Lord! I thought this would be over by now but "like a snowball rolling down a hill, it keeps growing." When I first started putting clips together for this post, I hadn't gotten home yet to see some of the things Imus was saying during his "apology" rounds. He's not sorry. He's defending himself. I just saw a clip of him on CNN where he was claiming that they
call their women that all the time. Well, who is they
? Harold Ford - one of his favorite black people? How many of these they
people does he know personally and why does he feel the need to emulate those he calls they
As vilified as black men and rappers are by conservatives or anyone who has an issue with blacks, why on earth would you reduce yourself to imitating them? When did 50 Cents become so powerful that his lyrics have become the standard by which an old white man conducts his behavior? To Imus, and all of the defenders who use the same logic, if that is how you really feel, call Harold Ford's mother a ho the next time you invite him on your show. Call Bill Cosby's or one of the other "favored" black people's daughters that.
I was willing to just exercise my right not to watch his show. I will still do that. I even said, a couple days ago, that he shouldn't be fired. Now I don't care what happens to him.
PBS's Gwen Ifill was once a target of Imus' racial venom. Calling an educated black woman a cleaning woman is not funny. It is the direct linking of a black woman to an old stereotype and to a time when being a "cleaning lady" was almost all most black women could aspire too. He may as well have called her a "nigger bitch" because that is what you mean when you say that about a woman who has worked hard to advance in her career and make a role model of herself. Here is some of what she had to say about it.
The serial apologies of Mr. Imus, who was suspended yesterday by both NBC News and CBS Radio for his remarks, have failed another test. The sincerity seems forced and suspect because he’s done some version of this several times before.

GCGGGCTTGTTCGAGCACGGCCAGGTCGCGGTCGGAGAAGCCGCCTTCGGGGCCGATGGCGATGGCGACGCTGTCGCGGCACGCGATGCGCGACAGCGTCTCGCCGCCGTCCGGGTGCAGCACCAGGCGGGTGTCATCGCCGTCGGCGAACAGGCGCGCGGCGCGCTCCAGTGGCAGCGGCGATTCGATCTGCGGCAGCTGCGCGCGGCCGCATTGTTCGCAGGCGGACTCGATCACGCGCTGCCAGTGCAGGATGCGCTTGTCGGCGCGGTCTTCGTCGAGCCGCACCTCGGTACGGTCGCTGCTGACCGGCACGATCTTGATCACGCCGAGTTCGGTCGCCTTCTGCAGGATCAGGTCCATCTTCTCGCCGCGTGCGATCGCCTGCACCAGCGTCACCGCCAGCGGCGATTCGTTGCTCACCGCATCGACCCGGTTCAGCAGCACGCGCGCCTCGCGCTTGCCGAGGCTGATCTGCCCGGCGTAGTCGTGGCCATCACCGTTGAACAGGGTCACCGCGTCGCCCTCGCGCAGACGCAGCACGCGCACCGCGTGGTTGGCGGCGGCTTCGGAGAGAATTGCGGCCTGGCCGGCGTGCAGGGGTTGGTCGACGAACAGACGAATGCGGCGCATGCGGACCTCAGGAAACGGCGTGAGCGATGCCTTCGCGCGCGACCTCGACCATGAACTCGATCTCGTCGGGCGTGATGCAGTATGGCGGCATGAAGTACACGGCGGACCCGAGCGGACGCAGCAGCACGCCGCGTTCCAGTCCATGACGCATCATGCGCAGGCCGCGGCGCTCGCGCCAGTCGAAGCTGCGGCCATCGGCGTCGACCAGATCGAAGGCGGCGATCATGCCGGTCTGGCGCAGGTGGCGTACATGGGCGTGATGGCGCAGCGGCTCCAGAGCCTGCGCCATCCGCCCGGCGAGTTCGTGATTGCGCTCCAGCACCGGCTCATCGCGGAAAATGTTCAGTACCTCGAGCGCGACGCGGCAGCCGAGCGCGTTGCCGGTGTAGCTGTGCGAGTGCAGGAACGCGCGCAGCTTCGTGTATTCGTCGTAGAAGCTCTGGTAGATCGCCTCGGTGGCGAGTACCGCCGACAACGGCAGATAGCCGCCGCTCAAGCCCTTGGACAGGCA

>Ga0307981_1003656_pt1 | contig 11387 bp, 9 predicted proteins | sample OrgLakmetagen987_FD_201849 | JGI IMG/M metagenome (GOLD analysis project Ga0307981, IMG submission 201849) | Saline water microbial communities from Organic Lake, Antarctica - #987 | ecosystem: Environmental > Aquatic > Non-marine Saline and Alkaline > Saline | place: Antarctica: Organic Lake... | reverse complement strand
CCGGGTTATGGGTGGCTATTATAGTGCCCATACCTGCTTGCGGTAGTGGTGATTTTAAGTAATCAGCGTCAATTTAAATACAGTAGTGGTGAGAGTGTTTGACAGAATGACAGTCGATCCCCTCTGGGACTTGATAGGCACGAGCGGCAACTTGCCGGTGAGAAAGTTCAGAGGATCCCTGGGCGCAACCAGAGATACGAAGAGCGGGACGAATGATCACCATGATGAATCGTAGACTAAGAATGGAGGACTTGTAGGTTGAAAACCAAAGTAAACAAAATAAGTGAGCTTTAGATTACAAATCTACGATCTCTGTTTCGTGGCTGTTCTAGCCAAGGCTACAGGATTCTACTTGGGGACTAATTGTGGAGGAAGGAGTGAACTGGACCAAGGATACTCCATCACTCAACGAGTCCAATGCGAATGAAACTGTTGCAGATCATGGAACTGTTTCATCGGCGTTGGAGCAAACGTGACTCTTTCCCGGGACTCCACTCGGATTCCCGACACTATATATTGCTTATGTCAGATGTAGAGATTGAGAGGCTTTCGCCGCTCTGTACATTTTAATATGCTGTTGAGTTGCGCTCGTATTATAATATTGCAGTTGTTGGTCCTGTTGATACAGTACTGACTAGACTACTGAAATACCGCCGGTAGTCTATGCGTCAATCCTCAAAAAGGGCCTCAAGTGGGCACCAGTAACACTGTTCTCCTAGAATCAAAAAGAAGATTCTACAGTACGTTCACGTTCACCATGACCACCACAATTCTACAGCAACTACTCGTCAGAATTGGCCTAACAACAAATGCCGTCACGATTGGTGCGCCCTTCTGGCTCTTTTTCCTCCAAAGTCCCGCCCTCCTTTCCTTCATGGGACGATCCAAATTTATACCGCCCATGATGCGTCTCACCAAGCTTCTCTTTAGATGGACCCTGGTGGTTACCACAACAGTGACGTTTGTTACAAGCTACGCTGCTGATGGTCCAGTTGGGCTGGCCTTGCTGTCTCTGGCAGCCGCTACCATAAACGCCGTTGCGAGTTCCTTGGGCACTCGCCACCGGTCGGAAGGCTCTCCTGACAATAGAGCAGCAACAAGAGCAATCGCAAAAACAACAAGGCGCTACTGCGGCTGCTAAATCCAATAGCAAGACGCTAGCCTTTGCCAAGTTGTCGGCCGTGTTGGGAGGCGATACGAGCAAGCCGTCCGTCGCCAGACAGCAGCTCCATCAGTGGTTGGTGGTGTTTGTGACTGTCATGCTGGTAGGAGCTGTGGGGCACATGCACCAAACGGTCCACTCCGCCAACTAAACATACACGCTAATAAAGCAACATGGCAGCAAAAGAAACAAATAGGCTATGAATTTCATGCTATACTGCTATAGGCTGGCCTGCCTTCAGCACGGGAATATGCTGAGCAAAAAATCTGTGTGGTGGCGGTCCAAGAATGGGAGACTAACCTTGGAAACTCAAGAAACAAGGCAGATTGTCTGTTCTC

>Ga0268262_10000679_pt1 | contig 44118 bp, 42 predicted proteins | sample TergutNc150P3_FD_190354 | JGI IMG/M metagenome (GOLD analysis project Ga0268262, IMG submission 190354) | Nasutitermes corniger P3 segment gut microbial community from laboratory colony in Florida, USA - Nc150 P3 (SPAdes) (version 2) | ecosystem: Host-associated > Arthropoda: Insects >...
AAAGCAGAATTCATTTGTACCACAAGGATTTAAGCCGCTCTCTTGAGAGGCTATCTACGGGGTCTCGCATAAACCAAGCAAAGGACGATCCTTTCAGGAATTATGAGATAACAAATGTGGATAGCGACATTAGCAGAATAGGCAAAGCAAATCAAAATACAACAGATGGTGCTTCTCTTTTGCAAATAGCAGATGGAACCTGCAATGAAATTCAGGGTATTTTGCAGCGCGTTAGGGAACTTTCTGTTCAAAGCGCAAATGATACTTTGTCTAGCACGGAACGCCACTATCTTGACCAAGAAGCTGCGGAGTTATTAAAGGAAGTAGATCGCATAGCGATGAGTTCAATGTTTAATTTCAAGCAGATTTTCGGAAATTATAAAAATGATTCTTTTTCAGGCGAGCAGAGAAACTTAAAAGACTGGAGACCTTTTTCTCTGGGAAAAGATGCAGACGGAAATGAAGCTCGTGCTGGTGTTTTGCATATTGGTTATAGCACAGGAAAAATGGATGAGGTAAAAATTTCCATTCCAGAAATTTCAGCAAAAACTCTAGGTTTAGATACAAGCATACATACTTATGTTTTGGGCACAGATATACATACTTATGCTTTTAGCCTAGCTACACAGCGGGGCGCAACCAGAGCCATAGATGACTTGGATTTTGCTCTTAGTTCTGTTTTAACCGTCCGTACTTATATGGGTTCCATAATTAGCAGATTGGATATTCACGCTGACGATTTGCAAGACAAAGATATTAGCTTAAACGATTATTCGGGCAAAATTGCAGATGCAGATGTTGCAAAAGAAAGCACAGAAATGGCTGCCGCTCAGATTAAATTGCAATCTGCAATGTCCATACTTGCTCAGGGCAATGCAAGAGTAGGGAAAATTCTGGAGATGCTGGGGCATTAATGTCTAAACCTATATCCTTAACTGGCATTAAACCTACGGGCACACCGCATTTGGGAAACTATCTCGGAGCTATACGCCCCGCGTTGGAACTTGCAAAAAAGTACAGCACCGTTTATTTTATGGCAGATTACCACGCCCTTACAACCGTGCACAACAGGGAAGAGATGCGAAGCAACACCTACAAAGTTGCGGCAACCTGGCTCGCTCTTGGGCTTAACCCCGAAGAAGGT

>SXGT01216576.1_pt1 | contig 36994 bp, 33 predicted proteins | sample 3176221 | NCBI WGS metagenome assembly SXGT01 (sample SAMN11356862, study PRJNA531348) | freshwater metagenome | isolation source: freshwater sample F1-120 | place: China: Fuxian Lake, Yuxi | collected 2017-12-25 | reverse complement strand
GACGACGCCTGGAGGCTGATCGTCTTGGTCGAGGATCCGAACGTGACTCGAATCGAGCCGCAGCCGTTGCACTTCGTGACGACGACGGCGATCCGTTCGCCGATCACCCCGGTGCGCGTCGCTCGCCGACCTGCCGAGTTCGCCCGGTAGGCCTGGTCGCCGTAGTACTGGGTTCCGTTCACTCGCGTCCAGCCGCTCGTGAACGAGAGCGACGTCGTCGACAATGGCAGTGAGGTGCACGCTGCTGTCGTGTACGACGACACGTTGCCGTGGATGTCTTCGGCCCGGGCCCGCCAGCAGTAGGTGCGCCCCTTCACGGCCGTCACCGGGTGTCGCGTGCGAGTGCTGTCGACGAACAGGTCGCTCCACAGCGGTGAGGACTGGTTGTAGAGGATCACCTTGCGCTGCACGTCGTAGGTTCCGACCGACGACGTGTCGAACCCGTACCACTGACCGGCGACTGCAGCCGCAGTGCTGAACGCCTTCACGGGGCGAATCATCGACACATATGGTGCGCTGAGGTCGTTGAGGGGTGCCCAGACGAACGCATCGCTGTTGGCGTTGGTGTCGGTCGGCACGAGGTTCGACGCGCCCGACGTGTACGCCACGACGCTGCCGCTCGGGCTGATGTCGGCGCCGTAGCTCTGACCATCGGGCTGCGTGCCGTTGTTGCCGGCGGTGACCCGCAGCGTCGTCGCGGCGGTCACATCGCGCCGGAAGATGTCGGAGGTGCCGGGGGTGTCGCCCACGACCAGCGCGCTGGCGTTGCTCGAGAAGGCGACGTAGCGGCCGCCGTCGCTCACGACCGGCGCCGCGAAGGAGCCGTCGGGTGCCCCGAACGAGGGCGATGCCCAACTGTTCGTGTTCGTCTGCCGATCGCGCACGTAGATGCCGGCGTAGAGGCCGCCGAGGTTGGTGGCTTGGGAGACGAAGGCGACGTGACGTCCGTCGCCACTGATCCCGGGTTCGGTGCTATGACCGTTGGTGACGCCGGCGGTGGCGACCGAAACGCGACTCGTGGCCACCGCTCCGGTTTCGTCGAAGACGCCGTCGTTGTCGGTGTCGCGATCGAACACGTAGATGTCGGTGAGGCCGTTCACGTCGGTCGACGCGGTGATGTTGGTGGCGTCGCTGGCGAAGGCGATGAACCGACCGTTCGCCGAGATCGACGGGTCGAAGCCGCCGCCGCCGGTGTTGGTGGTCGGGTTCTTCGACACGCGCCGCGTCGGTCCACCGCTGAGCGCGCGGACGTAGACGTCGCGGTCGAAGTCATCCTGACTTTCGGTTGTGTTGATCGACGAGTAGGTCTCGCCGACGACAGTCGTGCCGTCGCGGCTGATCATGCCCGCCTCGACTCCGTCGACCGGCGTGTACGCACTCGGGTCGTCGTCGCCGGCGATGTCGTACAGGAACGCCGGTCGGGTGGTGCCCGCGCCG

I know, because he apparently did it to me.
I was covering the White House for this newspaper in 1993, when Mr. Imus’s producer began calling to invite me on his radio program. I didn’t return his calls. I had my hands plenty full covering Bill Clinton.
Soon enough, the phone calls stopped. Then quizzical colleagues began asking me why Don Imus seemed to have a problem with me. I had no idea what they were talking about because I never listened to the program.
It was not until five years later, when Mr. Imus and I were both working under the NBC News umbrella — his show was being simulcast on MSNBC; I was a Capitol Hill correspondent for the network — that I discovered why people were asking those questions. It took Lars-Erik Nelson, a columnist for The New York Daily News, to finally explain what no one else had wanted to repeat.
“Isn’t The Times wonderful,” Mr. Nelson quoted Mr. Imus as saying on the radio. “It lets the cleaning lady cover the White House.”
I was taken aback but not outraged. I’d certainly been called worse and indeed jumped at the chance to use the old insult to explain to my NBC bosses why I did not want to appear on the Imus show.
I haven’t talked about this much. I’m a big girl. I have a platform. I have a voice. I’ve been working in journalism long enough that there is little danger that a radio D.J.’s juvenile slap will define or scar me. Yesterday, he began telling people he never actually called me a cleaning lady. Whatever. This is not about me.